ELGIN – A lower court failed to properly weigh the privacy rights of a waste disposal site owner when it ruled in favor of Illinois Attorney General Lisa Madigan's request for a discovery order, an appeals court has ruled, siding with the business owner who claimed the order was merely an attempt to sidestep the need for a search warrant.
The Illinois Second District Appellate Court reversed the discovery order granted against Stateline Recycling and owner Elizabeth Reents and vacated a contempt order that included a sanction of $100 issued by Judge J. Edward Prochaska of Winnebago County Circuit Court.
In an opinion authored by Justice Donald Hudson, with Justices Joseph Birkett and Michael Burke concurring, the panel found the trial court did not consider Reents' Fourth Amendment rights before finding against the appellant.
The discovery order allowed officials from the attorney general's office and the Illinois Environmental Protection Agency to inspect the premises in Rockford.
Reents, in her appeal against the decision, claimed the order was an "impermissible warrantless search of her property" and a violation of her constitutional rights.
The appellant, who owns 10 acres on Seminary Street in the city, was sued over alleged violations of the Environmental Protection Act, including allegations of open dumping of waste, construction debris and failing to pay fees.
Stateline and Reents faced penalties of $50,000 for each alleged violation and $10,000 for every day that the site is not cleared.
The attorney general's office, when seeking the order to inspect from the court, stated that on a later visit in 2016, an environmental agency inspector was unable to access the site because there was no one present. But the inspector saw from outside the gate that debris was still present. Following that visit, the attorney general applied for the discovery order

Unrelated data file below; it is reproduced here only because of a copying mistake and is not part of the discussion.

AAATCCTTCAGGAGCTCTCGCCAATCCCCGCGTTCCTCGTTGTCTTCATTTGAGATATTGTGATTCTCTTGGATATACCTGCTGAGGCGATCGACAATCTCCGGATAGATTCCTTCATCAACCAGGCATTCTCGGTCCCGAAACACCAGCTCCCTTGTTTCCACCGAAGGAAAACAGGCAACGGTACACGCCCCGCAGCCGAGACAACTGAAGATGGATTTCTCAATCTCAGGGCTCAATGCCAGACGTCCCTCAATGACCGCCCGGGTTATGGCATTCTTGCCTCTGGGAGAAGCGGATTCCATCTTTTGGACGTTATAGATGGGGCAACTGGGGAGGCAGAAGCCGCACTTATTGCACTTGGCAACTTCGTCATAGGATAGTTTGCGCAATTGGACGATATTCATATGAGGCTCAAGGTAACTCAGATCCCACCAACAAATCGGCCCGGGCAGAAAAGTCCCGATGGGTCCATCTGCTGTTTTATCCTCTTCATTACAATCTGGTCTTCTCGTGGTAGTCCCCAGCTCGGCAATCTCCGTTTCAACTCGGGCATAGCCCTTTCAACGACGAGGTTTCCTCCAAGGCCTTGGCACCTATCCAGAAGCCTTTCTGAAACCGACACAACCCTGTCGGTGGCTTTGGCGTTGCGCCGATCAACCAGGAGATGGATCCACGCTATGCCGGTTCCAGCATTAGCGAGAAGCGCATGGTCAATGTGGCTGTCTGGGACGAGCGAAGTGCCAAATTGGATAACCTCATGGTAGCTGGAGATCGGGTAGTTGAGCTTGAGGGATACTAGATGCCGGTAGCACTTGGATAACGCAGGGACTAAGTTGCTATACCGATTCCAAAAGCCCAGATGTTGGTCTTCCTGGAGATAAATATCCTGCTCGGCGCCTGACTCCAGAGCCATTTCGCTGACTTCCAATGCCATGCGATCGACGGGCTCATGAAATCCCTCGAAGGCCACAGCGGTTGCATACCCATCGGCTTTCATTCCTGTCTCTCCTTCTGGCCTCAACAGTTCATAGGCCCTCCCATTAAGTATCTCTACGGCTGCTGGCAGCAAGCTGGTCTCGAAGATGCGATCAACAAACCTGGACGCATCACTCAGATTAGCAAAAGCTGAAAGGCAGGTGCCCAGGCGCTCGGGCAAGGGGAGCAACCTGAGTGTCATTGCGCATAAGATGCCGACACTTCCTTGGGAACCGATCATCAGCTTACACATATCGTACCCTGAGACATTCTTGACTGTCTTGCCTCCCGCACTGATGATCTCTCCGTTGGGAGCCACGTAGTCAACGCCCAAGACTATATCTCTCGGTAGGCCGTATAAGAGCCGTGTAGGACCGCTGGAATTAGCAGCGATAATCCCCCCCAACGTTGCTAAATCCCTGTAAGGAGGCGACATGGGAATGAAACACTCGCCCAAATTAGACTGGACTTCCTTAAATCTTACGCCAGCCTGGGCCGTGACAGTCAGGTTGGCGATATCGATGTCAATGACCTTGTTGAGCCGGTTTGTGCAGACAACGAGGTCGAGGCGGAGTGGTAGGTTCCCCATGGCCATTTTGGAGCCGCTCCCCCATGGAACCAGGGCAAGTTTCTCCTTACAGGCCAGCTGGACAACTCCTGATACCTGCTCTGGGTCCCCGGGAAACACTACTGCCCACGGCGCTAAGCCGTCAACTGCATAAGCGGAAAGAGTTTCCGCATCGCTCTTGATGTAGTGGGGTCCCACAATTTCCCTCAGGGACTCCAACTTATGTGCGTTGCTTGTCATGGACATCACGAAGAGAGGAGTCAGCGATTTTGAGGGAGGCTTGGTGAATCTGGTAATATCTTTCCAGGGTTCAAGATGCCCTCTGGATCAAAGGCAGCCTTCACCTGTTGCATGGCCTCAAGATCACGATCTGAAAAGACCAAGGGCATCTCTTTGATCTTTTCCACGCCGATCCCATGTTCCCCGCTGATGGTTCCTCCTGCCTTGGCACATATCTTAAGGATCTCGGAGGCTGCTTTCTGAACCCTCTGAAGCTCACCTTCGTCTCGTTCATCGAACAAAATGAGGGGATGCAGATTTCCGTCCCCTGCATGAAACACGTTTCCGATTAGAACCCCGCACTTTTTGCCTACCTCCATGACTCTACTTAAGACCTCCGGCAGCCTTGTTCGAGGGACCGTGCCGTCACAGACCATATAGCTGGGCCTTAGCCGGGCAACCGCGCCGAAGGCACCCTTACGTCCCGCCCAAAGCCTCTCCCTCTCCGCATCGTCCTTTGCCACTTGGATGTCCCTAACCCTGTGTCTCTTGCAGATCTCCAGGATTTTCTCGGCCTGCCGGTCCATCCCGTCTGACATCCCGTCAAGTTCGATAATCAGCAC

Reents filed an objection, claiming the request for discovery was an "improper attempt to circumvent the constitutional requirement for a warrant," the opinion states.
The attorney general countered the IEPA has the authority because Stateline was engaged in “highly regulated commercial activity," a characterization Reents disputed, the opinion states.
"Yet what is at stake here is Reents’ privacy interest in her commercial property," wrote Hudson in his opinion. "As discussed infra, this is a diminished expectation of privacy, as the property is a closely regulated landfill.
"However, Reents undoubtedly maintains a privacy interest that society is prepared to recognize as reasonable," he wrote.
The appeals court judge further opined that, while the lower court was right to describe the site as a landfill, it failed to fully consider Reents' Fourth Amendment rights when signing off on an unrestricted search of the premises.
"The discovery order lacks any limits on the time, place, and scope of the inspection such that it could provide an adequate substitute for a warrant," Hudson found, adding that the order should have been more limited and properly describe to Reents its scope.